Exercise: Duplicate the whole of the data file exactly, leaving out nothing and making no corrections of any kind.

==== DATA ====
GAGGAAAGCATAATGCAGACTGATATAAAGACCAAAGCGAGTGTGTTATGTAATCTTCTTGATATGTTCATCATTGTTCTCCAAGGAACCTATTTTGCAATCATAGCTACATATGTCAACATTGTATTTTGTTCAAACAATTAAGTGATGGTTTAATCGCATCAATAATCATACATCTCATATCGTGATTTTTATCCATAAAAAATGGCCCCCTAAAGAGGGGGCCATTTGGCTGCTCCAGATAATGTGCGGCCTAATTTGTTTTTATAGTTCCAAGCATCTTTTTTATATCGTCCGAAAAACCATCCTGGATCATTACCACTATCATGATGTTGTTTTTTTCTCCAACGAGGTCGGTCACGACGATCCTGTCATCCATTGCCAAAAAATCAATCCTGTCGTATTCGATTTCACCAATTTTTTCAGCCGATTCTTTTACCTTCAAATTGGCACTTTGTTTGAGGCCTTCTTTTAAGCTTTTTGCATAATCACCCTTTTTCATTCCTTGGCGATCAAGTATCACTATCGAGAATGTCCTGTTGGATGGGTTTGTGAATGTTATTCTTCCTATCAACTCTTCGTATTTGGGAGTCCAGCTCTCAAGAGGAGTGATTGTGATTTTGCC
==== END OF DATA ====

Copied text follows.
GAGGAAAGCATAATGCAGACTGATATAAAGACCAAAGCGAGTGTGTTATGTAATCTTCTTGATATGTTCATCATTGTTCTCCAAGGAACCTATTTTGCAATCATAGCTACATATGTCAACATTGTATTTTGTTCAAACAATTAAGTGATGGTTTAATCGCATCAATAATCATACATCTCATATCGTGATTTTTATCCATAAAAAATGGCCCCCTAAAGAGGGGGCCATTTGGCTGCTCCAGATAATGTGCGGCCTAATTTGTTTTTATAGTTCCAAGCATCTTTTTTATATCGTCCGAAAAACCATCCTGGATCATTACCACTATCATGATGTTGTTTTTTTCTCCAACGAGGTCGGTCACGACGATCCTGTCATCCATTGCCAAAAAATCAATCCTGTCGTATTCGATTTCACCAATTTTTTCAGCCGATTCTTTTACCTTCAAATTGGCACTTTGTTTGAGGCCTTCTTTTAAGCTTTTTGCATAATCACCCTTTTTCATTCCTTGGCGATCAAGTATCACTATCGAGAATGTCCTGTTGGATGGGTTTGTGAATGTTATTCTTCCTATCAACTCTTCGTATTTGGGAGTCCAGCTCTCAAGAGGAGTGATTGTGATTTTGCC